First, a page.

In New Hampshire, momentum is
building for Kevin Cavanaugh, an alderman and assistant business manager for
Manchester Local 2320 who is running in a special election for the state Senate.
Cavanaugh addressing the New Hampshire AFL-CIO convention in early May. He faces a primary election on June 6.
Photos courtesy Friends of Kevin Cavanaugh.
On May 15, Cavanaugh picked up the endorsement of influential state leader Andru Volinsky and former Democratic nominee for governor Colin Van Ostern. Earlier this month, Cavanaugh announced support from a slew of Democratic elected officials, including fellow aldermen, state representatives, labor and party leaders.
“We’re getting a lot of support… the response has been great,” said Cavanaugh, who is on leave from his job as a service splice technician at FairPoint Communications during his term as assistant business manager.
Alongside brothers and sisters from Local 2320 and volunteers from all over the district, Cavanaugh has been knocking on doors, holding house parties and attending to the other duties of a candidate in a state famous for its retail style of politics.
“I really love getting out and meeting people,” said Cavanaugh, who is a year and a half into his first term as an alderman from New Hampshire’s largest city, Manchester. “I’m a guy from a blue-collar background. I identify with people who work for a living, and I want to be their voice in the state Senate.”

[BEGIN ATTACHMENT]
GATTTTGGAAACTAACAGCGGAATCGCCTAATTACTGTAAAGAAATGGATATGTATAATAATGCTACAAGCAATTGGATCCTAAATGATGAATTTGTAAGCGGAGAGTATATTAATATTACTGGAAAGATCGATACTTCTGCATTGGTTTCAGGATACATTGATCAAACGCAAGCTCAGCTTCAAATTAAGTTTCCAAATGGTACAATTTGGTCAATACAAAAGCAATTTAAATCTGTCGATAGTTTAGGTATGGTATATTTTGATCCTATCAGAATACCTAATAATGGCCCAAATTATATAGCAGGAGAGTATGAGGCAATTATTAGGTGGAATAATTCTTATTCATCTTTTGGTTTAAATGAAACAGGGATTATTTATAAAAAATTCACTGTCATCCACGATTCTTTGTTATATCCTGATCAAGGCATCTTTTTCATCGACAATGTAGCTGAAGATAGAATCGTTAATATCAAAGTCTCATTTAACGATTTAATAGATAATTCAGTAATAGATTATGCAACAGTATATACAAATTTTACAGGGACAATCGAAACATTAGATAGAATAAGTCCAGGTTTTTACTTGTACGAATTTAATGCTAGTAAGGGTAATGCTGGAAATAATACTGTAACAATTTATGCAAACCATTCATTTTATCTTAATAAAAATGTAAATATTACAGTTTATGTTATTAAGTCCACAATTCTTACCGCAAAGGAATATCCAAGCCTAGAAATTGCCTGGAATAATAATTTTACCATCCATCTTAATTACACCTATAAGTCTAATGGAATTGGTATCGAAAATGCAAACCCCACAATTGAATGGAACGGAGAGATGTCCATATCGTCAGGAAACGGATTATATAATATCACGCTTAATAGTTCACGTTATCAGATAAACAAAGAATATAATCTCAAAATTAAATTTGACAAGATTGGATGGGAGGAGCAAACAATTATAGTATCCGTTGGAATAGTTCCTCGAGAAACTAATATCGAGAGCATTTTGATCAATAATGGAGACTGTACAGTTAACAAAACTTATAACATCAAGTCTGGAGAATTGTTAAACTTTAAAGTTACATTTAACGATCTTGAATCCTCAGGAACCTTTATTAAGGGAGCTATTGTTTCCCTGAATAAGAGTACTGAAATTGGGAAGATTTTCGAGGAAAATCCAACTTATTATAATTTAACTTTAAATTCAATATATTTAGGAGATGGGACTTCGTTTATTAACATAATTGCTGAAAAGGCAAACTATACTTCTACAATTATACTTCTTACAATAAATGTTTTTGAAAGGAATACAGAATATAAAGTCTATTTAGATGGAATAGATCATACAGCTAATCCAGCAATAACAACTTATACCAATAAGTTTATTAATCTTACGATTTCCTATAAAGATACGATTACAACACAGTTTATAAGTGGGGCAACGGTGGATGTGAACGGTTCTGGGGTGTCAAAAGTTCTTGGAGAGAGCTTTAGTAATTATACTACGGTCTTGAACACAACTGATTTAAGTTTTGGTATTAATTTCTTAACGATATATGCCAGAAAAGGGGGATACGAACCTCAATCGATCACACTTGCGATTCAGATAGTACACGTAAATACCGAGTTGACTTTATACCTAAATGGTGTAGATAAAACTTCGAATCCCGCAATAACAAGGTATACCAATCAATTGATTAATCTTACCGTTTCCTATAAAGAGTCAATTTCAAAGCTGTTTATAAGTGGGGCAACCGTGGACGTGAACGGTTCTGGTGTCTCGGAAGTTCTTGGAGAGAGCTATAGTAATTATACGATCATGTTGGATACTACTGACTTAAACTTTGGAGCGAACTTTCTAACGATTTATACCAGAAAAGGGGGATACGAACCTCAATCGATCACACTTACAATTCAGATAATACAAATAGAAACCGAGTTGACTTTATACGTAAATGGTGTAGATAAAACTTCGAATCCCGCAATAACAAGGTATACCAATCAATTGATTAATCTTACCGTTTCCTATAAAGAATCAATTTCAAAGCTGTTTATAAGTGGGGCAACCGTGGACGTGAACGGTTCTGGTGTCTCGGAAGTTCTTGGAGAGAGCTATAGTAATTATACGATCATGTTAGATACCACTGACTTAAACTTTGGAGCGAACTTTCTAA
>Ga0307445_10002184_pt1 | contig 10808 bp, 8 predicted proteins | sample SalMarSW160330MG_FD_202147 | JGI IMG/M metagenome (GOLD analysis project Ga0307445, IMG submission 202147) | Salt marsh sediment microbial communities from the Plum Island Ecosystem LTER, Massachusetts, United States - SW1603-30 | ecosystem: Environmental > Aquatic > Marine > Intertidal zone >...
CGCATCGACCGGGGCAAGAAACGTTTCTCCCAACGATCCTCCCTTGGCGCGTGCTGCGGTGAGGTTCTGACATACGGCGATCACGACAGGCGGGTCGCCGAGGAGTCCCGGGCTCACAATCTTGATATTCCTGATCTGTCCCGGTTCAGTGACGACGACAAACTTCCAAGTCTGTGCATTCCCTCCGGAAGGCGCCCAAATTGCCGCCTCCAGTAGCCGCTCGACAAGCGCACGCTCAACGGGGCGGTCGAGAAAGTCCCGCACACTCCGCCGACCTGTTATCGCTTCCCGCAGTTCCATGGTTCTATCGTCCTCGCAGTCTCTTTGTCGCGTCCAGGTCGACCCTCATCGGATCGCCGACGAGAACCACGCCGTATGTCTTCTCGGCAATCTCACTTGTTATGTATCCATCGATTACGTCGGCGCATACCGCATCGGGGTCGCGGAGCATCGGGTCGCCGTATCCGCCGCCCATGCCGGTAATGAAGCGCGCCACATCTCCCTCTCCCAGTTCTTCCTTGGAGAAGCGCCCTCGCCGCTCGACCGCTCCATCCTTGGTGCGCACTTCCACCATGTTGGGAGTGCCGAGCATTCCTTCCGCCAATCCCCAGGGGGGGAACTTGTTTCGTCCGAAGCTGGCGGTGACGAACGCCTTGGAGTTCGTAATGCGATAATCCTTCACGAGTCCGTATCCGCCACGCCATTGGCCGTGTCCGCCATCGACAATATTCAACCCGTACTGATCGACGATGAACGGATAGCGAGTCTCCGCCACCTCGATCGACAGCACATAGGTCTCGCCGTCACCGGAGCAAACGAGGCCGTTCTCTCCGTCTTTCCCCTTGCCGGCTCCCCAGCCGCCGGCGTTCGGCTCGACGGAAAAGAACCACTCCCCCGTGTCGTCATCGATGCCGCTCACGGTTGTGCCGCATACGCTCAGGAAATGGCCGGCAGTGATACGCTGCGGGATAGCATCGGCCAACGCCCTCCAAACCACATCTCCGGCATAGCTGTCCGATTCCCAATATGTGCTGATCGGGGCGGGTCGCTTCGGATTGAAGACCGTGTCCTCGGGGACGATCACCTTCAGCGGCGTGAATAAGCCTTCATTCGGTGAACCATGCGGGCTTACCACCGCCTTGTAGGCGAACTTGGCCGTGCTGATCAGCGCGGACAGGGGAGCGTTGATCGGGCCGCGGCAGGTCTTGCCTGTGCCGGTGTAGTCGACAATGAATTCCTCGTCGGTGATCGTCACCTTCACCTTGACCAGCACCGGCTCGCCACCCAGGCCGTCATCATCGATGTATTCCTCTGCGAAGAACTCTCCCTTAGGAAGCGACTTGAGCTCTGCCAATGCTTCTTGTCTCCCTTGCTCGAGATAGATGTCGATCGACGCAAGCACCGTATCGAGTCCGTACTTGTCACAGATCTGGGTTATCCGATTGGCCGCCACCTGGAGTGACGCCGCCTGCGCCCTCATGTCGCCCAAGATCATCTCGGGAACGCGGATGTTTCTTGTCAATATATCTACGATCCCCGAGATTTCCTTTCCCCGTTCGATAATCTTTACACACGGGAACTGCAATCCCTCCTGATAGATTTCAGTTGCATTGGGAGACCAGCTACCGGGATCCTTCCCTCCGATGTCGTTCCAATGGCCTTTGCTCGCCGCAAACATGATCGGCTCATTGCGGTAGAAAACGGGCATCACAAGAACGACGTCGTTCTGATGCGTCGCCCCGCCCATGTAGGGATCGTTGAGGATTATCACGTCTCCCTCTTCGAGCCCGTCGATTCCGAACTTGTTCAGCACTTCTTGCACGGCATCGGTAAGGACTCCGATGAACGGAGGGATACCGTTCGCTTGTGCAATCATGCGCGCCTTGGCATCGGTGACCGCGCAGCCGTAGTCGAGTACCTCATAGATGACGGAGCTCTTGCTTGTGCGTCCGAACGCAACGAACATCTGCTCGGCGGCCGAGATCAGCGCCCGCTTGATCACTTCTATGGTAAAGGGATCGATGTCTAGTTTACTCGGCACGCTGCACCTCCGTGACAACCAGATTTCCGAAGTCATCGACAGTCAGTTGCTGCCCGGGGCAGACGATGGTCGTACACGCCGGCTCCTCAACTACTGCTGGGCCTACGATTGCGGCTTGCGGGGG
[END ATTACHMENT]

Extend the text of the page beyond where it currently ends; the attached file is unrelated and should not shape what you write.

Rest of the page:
The 16th Senate district, which encompasses parts of Manchester and several towns to the north and east, is open because Scott McGilvray, former president of the New Hampshire National Education Association, passed away in office in March.
“Scott was a labor guy, and I think it’s important to have that perspective continue to be represented in Concord,” Cavanaugh said, referring to the state capital.
Because the job pays just $100 per year, the New Hampshire state Senate has often been jokingly called “The Millionaire’s Club,” because the only people who have traditionally been able to afford the time commitment are the independently wealthy and the self-employed.
“At the IBEW, I see the battles working people go through every day,” Cavanaugh said. “Someone gets cancer and the company wants to take away their health care because they’ve been out of work too long, or gets hurt on the job and their employer wants to reduce their benefits. I have a unique perspective that I can bring to the state Senate.”
New Hampshire government is currently under one-party rule, with a Republican governor and GOP majorities in both legislative chambers. Defending the Democratic seat in District 16 is an important first step to challenging those majorities in November 2018. In February, the state narrowly avoided passing harmful right-to-work legislation thanks to the defection of a handful of Republicans in the House.
His first test is a Democratic primary on June 6, where Cavanaugh will face well-known Manchester attorney James Normand. The winner of that race will square off against former Republican state senator David Boutin and Libertarian Jason Dubrow on July 25.
“Running for elected office takes a gigantic personal sacrifice,” said International President Lonnie R. Stephenson, “but we hope more members around the U.S. and Canada will be willing to take that risk to stand up for working families.”
Brother Cavanaugh encourages IBEW brothers and sisters all over the U.S. to visit his campaign website, and he has set up a special fundraising page for members who’d like to support his effort financially.